We were crazy worried. We reached out to our elected officials. Jimmy Panetta’s office responded quickly, and took steps to defend the project. But there were many hazards. The former chair of the commission had retired. The new chair was an unknown to us and to many advocates. Would she be more susceptible to lobbying pressure? Nail-biting time.
Then, out of the blue, a knight in shining regulatory armor appeared. Steve Blum, of the aforementioned CCBC, has helped many municipalities plan and build network infrastructure. He submitted a firm rebuttal to the commissioners defending not only our grant but the program itself and its aim of increasing low-cost, high performance internet throughout the State of California. If you’d like to see community advocacy at work, read his letter here.
The CPUC recognized the merit of the argument. They approved the grant. The CPUC had done its job. Yay.
Now we need to do ours. Winning the grant is only one step in a long chain. Funding is given as a reimbursement for finished work, not an up-front payment. So we have to finance and construct the network before we see a penny.
And although we have the support of the parks’ residents, we’ve discovered that many mobile-home parks have been “rolled up” by private equity firms in the last decade or so. People in the parks generally rent the land their homes are on — they own the structures, not the dirt. Most parks used to be owned by local companies or HOAs, but not so much any more. We need access to the dirt, because we install our fiber underground.
The actual owners are now pretty detached from the parks and difficult to reach. Cruzio needs to work with the owners and park managers to help their residents get free upgrades to their internet, and it is often a challenge finding anyone willing to answer an email or a phone call.
But we are up for the challenge. It was such a great feeling to “light up” our first mobile home park, the El Rio in downtown Santa Cruz. We’ll never forget the joy when residents saw they had gigabit speeds for their business, their kids’ homework, and their entertainment. Equal, best-of-breed access is what it’s really about.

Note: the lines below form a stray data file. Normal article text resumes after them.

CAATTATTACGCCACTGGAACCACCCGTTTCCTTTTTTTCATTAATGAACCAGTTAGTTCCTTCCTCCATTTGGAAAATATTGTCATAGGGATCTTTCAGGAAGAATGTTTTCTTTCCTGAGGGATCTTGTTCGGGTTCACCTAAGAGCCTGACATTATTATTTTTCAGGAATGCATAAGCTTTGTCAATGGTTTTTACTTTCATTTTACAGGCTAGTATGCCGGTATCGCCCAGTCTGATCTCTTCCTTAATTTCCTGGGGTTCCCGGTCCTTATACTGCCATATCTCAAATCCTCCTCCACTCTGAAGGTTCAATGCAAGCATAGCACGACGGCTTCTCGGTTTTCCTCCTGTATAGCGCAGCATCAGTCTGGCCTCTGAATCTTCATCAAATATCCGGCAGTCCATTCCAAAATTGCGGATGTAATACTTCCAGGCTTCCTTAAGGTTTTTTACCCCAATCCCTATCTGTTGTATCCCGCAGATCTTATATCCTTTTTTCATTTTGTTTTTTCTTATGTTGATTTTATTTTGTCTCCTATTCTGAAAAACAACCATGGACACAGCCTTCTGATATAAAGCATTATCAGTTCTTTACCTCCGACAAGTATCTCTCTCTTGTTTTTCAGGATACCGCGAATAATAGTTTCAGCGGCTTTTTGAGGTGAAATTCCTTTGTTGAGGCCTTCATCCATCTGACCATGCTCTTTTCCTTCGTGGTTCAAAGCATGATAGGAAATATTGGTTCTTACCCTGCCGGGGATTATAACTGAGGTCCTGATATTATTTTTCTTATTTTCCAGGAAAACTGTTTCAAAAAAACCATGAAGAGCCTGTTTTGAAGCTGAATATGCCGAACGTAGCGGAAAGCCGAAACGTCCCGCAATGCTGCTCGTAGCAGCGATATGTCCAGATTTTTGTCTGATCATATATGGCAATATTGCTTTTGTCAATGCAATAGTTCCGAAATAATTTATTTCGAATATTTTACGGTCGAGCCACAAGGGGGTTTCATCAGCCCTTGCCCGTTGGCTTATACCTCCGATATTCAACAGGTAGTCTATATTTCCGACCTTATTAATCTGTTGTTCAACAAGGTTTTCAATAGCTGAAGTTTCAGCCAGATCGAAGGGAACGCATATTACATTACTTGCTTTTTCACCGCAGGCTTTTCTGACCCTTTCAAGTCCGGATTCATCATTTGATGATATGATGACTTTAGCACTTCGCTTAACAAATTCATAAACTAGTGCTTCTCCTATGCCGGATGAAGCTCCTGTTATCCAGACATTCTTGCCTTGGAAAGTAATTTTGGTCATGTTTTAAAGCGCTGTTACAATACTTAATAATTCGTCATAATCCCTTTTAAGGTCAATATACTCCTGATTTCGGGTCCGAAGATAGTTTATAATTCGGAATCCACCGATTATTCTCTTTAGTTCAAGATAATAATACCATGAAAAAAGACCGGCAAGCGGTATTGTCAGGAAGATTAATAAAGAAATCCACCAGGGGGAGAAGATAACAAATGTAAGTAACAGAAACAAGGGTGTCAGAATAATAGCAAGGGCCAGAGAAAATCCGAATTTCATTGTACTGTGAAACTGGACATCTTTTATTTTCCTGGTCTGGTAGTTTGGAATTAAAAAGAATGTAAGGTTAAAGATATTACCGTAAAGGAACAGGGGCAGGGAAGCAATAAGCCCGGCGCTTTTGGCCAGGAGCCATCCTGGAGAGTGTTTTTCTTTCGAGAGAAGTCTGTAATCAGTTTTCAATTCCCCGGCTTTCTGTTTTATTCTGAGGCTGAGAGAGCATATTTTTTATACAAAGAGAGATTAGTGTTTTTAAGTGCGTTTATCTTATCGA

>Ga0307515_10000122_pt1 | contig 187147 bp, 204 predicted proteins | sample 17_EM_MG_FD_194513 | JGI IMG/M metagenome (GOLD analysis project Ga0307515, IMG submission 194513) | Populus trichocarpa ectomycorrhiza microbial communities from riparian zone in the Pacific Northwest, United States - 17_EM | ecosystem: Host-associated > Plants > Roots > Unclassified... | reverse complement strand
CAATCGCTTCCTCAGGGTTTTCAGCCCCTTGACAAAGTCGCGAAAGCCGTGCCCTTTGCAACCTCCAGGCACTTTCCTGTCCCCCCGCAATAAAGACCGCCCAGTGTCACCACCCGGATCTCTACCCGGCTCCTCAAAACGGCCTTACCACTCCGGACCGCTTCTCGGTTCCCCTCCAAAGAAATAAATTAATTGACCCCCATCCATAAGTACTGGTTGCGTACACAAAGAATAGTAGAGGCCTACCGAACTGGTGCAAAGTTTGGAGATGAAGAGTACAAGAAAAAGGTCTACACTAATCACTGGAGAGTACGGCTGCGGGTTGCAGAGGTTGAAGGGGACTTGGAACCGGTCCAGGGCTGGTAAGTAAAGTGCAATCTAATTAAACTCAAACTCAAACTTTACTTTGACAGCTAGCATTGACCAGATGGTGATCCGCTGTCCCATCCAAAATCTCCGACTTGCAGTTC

Here’s Where We Get to Thank Everybody
The Central Coast Broadband Consortium (CCBC) championed our cause. The CCBC is a state-funded group of experts who spend their time studying where in our tri-county region (Santa Cruz, Monterey, San Benito) the internet sucks, and then figuring out how to improve it. Yes, there’s actually someone paying attention to this!
CCBC loved our idea and helped immeasurably. Many thanks especially to Steve Blum and Freny Cooper from Monterey Bay Economic Partnership for their support and for helping us navigate the tsunami of required paperwork, which they somehow understand.
Congress member Jimmy Panetta and his office saw our plan and encouraged us to go forward. Mr. Panetta has been a long-time, well-informed advocate for internet availability and fairness. We’ve seen him take the right side of the argument on Net Neutrality and personal privacy on the internet. He has some top-notch help in his office: Panetta aides Emmanuel Garcia, Matt Manning, and Carina Chavez made sure their boss’s letters of support reached people in the CPUC.
We’re also lucky to have even a State Assembly member who understands the importance of internet to families and businesses around our county. You may not be aware that Mark Stone is a powerful advocate for fast, fair, low-cost internet. He’s tried hard, and against heavy odds, to raise standards in our state. When it comes to EASC, he advocated for his constituents and lent his voice.
The support went down the line. County Supervisors Zach Friend and John Leopold, along with Capitola City Manager Jamie Goldstein and Santa Cruz County Economic Development Manager Andy Constable deserve credit for their participation in the process.
And many thanks to the folks at the CPUC, who gave us the nod. We intend to do them proud. This project will be a feather in their cap.